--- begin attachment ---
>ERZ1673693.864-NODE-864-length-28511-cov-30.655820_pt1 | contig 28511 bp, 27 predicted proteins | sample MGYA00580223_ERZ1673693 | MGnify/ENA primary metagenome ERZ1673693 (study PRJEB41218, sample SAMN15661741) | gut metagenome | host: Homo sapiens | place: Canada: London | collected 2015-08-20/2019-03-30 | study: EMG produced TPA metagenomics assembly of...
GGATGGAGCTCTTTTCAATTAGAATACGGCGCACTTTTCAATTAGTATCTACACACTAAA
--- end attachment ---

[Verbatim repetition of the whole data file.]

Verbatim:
>ERZ1673693.864-NODE-864-length-28511-cov-30.655820_pt1 | contig 28511 bp, 27 predicted proteins | sample MGYA00580223_ERZ1673693 | MGnify/ENA primary metagenome ERZ1673693 (study PRJEB41218, sample SAMN15661741) | gut metagenome | host: Homo sapiens | place: Canada: London | collected 2015-08-20/2019-03-30 | study: EMG produced TPA metagenomics assembly of...
GGATGGAGCTCTTTTCAATTAGAATACGGCGCACTTTTCAATTAGTATCTACACACTAAA